transistors

the ideal source has no sensitivity to real-world effects like noise, power-supply voltage variations and component

tolerances.

Circuit realizations of current mirrors

Basic idea

A current mirror consists of two cascaded inverse converters with mirrored transfer

characteristic.

A bipolar transistor can be used as the

simplest current-to-current converter

but its transfer ratio would highly

depend on temperature variations,

tolerances, etc. To eliminate these

undesired disturbances, a current

mirror is composed of two cascaded

current-to-voltage and

voltage-to-current converters placed at

the same conditions and having reverse characteristics. They have not to be obligatory linear; the only requirement is

their characteristics to be mirrorlike (for example, in the BJT current mirror below, they are logarithmic and

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Current mirror 12

exponential). Usually, two identical converters are used but the characteristic of the first one is reversed by applying

a negative feedback. Thus a current mirror consists of two cascaded equal converters (the first - reversed and the

second - direct).

Figure 1: A current mirror implemented with npn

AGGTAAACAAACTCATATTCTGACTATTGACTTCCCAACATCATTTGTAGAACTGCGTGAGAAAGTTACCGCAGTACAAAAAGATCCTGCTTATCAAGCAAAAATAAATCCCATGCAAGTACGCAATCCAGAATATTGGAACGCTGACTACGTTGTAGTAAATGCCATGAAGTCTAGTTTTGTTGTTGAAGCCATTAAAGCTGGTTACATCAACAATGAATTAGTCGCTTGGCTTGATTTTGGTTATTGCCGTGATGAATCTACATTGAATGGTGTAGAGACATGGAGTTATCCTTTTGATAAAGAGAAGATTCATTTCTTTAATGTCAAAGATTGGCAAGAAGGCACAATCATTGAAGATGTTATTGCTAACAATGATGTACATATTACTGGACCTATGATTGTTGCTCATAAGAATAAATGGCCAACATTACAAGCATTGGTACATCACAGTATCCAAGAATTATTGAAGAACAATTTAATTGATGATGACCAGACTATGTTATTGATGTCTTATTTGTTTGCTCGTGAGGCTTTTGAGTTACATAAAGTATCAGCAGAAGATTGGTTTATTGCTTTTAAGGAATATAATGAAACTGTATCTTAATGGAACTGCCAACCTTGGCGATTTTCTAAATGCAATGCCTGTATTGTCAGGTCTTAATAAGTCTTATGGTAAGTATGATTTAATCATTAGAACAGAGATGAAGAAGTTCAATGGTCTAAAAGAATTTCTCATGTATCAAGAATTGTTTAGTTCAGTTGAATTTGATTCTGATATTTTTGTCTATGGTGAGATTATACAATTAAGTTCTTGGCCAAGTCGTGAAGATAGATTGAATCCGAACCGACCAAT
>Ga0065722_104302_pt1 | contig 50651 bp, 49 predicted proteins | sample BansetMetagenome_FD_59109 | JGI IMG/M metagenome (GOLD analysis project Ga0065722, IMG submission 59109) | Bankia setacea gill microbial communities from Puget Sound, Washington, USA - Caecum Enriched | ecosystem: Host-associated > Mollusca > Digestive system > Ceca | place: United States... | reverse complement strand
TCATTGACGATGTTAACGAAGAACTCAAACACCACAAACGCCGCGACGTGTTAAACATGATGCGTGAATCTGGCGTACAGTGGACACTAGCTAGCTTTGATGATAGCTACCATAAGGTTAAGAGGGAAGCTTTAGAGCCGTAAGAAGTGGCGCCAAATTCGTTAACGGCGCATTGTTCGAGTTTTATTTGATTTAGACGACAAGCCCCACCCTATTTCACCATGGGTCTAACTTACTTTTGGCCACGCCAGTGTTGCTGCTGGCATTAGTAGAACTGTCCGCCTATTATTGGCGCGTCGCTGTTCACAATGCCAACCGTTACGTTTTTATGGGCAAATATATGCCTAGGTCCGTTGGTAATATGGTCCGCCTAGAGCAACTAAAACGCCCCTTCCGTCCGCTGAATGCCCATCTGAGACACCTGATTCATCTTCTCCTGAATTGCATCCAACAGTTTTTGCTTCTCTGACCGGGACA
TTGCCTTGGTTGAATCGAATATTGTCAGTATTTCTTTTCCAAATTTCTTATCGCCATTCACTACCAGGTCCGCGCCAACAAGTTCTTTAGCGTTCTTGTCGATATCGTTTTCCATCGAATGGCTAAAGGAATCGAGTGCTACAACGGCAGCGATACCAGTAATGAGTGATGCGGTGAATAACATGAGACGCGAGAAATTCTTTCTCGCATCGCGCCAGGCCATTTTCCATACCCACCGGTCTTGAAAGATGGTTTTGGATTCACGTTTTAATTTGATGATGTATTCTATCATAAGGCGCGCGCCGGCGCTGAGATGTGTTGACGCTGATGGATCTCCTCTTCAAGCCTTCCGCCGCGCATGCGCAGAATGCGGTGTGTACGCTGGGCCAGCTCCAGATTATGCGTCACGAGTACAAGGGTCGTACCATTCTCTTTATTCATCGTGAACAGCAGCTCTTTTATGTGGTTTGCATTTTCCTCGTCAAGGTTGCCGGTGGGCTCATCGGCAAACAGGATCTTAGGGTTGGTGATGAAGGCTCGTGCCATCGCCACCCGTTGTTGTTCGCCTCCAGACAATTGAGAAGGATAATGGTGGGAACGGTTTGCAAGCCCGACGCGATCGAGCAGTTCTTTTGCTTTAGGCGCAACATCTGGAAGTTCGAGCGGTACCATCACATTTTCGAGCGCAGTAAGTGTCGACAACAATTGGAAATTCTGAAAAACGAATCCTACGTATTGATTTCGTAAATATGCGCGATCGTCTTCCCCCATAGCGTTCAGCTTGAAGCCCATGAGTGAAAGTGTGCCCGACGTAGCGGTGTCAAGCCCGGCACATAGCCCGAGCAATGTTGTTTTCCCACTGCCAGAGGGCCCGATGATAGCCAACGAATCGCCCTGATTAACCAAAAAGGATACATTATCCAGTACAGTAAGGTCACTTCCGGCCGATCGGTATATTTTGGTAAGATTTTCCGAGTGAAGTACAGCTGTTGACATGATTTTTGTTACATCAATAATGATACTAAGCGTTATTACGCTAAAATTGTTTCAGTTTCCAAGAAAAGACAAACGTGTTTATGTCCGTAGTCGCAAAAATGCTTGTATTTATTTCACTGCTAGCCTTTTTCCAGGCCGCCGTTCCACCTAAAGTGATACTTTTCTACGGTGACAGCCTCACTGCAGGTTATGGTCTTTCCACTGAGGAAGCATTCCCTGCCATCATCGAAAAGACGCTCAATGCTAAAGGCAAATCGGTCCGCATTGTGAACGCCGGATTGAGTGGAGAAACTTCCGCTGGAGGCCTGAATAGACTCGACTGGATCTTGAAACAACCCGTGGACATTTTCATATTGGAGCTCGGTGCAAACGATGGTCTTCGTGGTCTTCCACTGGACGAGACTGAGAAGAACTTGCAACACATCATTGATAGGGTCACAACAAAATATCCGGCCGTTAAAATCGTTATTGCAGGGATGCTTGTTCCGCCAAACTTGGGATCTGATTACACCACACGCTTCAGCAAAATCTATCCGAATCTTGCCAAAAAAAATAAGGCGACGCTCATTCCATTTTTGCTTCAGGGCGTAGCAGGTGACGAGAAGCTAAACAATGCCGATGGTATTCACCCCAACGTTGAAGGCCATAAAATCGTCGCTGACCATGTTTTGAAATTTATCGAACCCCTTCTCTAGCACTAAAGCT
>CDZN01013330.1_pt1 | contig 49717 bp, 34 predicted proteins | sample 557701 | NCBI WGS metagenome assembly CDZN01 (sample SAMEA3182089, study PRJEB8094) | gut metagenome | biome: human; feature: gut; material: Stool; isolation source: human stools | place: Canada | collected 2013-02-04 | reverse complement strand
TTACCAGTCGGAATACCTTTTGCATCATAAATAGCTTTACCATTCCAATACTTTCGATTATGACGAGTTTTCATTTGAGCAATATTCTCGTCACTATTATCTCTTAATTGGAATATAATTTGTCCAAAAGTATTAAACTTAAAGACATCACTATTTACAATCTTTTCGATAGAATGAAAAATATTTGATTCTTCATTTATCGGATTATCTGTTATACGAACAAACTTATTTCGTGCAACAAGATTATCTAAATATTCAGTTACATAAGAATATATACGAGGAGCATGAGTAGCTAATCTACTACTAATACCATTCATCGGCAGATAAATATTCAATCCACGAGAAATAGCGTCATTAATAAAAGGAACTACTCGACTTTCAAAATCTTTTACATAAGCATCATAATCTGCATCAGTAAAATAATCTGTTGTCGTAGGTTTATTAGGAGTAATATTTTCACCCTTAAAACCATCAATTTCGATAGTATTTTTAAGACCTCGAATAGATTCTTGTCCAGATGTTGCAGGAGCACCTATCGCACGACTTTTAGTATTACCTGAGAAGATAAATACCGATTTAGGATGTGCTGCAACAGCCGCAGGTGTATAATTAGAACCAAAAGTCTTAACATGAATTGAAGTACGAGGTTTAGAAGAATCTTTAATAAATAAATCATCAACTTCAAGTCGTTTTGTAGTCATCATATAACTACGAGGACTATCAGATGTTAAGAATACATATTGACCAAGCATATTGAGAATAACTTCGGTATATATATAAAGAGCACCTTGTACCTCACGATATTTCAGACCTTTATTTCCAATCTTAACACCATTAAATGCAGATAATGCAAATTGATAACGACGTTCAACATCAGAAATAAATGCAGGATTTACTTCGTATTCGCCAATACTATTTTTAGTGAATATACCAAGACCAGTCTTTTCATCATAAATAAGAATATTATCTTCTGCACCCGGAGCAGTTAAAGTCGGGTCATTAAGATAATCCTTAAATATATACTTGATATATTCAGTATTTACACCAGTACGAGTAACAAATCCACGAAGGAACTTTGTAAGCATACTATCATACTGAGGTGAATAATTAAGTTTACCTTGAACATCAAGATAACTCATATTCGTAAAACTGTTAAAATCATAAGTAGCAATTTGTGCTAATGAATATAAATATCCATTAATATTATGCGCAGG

bipolar transistors using a resistor to set the reference

current IREF

; VCC

= supply voltage

Basic BJT current mirror

If a voltage is applied to the BJT base-emitter junction as an input

quantity and the collector current is taken as an output quantity,

the transistor will act as an exponential voltage-to-current

converter. By applying a negative feedback (simply joining the

base and collector) the transistor can be "reversed" and it will

begin acting as the opposite logarithmic current-to-voltage

converter; now it will adjust the "output" base-emitter voltage so

as to pass the applied "input" collector current.

The simplest bipolar current mirror (shown in Figure 1)

implements this idea. It consists of two cascaded transistor stages

acting accordingly as a reversed and direct voltage-to-current

converters. Transistor Q1

is connected to ground. Its collector-base

voltage is zero as shown. Consequently, the voltage drop across Q1

is VBE

, that is, this voltage is set by the diode law and Q1

is said to

be diode connected. (See also Ebers-Moll model.) It is important to have Q1

in the circuit instead of a simple diode,

because Q1

sets VBE

for transistor Q2. If Q

1and Q

2are matched, that is, have substantially the same device

properties, and if the mirror output voltage is chosen so the collector-base voltage of Q2

is also zero, then the

VBE

-value set by Q1

results in an emitter current in the matched Q2

that is the same as the emitter current in Q1.

Because Q1

and Q2

are matched, their 0-values also agree, making the mirror output current the same as the

collector current of Q1. The current delivered by the mirror for arbitrary collector-base reverse bias VCB of the outputtransistor is given by (see bipolar transistor):

,

whereIS

= reverse saturation current or scale current, VT

= thermal voltage and VA

= Early voltage. This current is

related to the reference currentIREF

when the output transistor VCB

= 0 V by:

as found using Kirchhoff's current law at the collector node of Q1: